Jenny Steyn discusses


Posted: 07 May 2019
Jenny Steyn, Head of Business Systems Services at Allianz, tells us about how she became involved in robotic process automation and the role it can play in the future.
I’m responsible for business systems, which includes robotics and testing. Robotics – or robotic process automation to give it its full title – is playing a much larger role in the way we do business and this is set to grow. The World Economic Forum predicts that automation will affect 52% of daily professional tasks by 2025.

I’ve always worked in insurance but started out in an operational management role. Around 10 years ago I became much more interested in the technology side of the business and subsequently moved into business systems. I love the complexity and the variety of this role, which covers everything from testing business applications and configuring new ways of working, to developing new technology that can be managed by the business.

Eighteen months ago, we invested in creating a robotics team within Allianz utilising Blue Prism technology. This has enabled us to roll out process automation across our business.

Robotics can be used to automate the more repetitive tasks people have to carry out, such as re-keying information from a claim form, processing invoices or amalgamating data stored in a multitude of spreadsheets. As long as it’s possible to compile a set of repeatable business rules, the process can be automated. The bot will do exactly what it’s told. 

This removes non-value-added tasks, freeing people up to do something more worthwhile; helping customers or using their technical skills on more complex activities. It’s also great for customers as it removes the risk of human error and, as the bots can run 24/7, turnaround times can be reduced as large volumes of data or process steps can be managed simultaneously.

In the 18 months since we began our robotics journey, we have automated 41 processes across the business, covering around one million transactions a year. This has enabled us to automate a variety of manual processes, which has allowed us to give more time back to the business.

Currently, we’re looking at how we continue to improve and mature our capability in this space. The level of automation tools in the market place is significant, so it is important for us to stay in tune with developments. As a result, it’s an exciting time as we continue to challenge our thinking and develop our automation roadmap.

It’s the same with any significant change. Initially there is apprehension around what this technology will do and what it will mean for individuals, and robotics is no different. Once people understand it’s just a different type of software that sits virtually on a desktop, which is designed to complement their skills and roles with the aim of making their jobs easier and more rewarding, then many of these fears disappear.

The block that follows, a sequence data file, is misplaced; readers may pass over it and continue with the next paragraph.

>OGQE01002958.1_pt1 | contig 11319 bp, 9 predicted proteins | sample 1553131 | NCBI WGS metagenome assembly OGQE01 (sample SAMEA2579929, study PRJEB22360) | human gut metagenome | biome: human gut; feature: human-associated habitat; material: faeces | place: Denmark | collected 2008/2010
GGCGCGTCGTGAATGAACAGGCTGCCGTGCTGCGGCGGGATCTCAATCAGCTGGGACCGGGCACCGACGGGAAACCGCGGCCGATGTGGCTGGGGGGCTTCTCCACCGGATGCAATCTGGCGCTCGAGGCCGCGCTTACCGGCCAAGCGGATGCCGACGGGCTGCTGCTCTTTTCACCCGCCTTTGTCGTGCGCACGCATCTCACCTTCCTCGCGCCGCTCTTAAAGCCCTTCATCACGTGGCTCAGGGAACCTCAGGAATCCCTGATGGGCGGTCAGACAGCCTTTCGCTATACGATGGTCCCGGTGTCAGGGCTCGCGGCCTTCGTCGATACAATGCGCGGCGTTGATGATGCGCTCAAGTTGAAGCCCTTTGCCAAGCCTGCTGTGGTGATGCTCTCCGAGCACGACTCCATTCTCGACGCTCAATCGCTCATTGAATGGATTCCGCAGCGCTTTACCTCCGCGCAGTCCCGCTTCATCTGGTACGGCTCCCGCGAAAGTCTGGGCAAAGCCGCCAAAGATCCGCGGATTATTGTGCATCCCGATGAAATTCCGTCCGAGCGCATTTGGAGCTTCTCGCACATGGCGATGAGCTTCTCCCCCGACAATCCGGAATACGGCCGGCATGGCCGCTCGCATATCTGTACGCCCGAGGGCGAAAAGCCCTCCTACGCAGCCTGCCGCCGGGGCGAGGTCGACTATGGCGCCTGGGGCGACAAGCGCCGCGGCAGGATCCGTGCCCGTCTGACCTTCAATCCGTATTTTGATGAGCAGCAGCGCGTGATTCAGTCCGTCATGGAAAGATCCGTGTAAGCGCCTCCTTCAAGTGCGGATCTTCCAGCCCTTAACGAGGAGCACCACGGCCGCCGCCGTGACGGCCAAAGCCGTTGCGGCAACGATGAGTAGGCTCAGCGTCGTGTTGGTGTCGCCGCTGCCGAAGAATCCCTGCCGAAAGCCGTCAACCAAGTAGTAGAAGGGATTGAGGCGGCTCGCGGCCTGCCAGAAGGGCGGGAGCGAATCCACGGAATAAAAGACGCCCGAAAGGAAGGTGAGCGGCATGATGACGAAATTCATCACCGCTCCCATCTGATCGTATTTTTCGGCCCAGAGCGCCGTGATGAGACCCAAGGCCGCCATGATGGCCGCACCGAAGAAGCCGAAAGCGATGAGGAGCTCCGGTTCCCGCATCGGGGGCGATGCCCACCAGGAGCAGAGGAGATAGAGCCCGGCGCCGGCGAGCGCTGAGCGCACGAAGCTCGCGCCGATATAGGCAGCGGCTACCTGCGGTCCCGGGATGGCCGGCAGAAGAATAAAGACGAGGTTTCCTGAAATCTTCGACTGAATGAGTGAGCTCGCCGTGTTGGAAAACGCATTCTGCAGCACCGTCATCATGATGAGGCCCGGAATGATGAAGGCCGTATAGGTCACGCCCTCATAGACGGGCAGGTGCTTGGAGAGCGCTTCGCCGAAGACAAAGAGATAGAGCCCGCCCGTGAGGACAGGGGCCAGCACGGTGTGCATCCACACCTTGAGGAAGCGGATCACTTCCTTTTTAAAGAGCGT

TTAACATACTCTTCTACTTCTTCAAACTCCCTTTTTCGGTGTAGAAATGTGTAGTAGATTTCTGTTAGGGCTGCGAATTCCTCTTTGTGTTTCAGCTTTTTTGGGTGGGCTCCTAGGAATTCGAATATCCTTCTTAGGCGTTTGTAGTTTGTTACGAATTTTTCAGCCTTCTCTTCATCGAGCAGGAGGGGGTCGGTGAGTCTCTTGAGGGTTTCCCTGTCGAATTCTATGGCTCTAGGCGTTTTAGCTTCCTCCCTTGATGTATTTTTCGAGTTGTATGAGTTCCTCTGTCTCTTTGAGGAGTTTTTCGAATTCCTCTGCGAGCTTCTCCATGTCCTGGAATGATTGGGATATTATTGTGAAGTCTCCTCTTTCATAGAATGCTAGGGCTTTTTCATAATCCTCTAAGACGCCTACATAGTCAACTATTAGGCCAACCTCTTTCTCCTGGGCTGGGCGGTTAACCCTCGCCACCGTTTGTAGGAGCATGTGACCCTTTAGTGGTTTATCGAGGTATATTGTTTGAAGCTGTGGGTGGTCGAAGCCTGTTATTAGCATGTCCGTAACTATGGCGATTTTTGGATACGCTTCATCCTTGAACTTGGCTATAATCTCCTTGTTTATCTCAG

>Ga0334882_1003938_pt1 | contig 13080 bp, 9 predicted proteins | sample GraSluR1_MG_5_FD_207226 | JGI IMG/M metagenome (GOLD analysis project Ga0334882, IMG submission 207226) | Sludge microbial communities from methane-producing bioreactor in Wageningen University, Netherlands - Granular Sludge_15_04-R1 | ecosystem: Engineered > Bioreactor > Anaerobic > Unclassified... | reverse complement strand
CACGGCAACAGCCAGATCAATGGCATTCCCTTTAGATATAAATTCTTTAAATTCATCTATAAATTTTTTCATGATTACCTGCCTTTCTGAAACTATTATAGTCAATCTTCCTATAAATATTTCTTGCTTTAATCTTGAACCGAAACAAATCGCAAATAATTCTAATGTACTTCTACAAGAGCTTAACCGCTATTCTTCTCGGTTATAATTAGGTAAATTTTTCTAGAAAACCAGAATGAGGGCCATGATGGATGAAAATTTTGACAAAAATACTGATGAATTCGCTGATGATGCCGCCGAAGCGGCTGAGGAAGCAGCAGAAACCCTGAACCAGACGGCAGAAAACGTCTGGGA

Initially, we spent a lot of time working across the business helping teams to understand which tasks would be appropriate for automation. Now, we are in the fortunate position, where we have lots of business areas actively requesting our team resources to explore automation opportunities further.

It shouldn’t do: it should really augment and complement what our teams do. Robotics is great for process driven tasks where you can easily tell the bot what you want it to do and what outcome you are expecting. Across the insurance sector, there are lots of relationship-based roles that robotics couldn’t or shouldn’t do and I don’t see this changing for many years, if at all.

As an example, making a claim can be a very emotional journey for a customer. Handing over the process driven tasks to the robot will enable an employee to provide much more support to the policyholder at a time when that human touch is vital.

In time, it’s likely that automation will result in new, more varied roles being created to support our customers.

Personal relationships with clients and insurers are at the heart of many broker businesses and I don’t see this changing. However, there are still lots of manual and paper-based processes within brokerages that could lend themselves to automation.

Automating these types of processes would give valuable hours back to the business, enabling brokers to spend more time with clients and liaising with insurers on behalf of their clients.

From a business perspective, there’s the risk of being left behind. Automation is only going to go from strength to strength, so it’s important to stay up-to-date to understand how this technology can help our business and our customers. In addition, we also need to keep things simple, especially the language that we use.

There is a lot of confusion around robotics, automation, AI and machine learning so we need to make it easy for our employees and customers to understand. The same applies in the broker community. 

Jenny also took part in an episode of our podcast series, Insurance Tomorrow, discussing robotics with other experts and our host, Nick Hewer.
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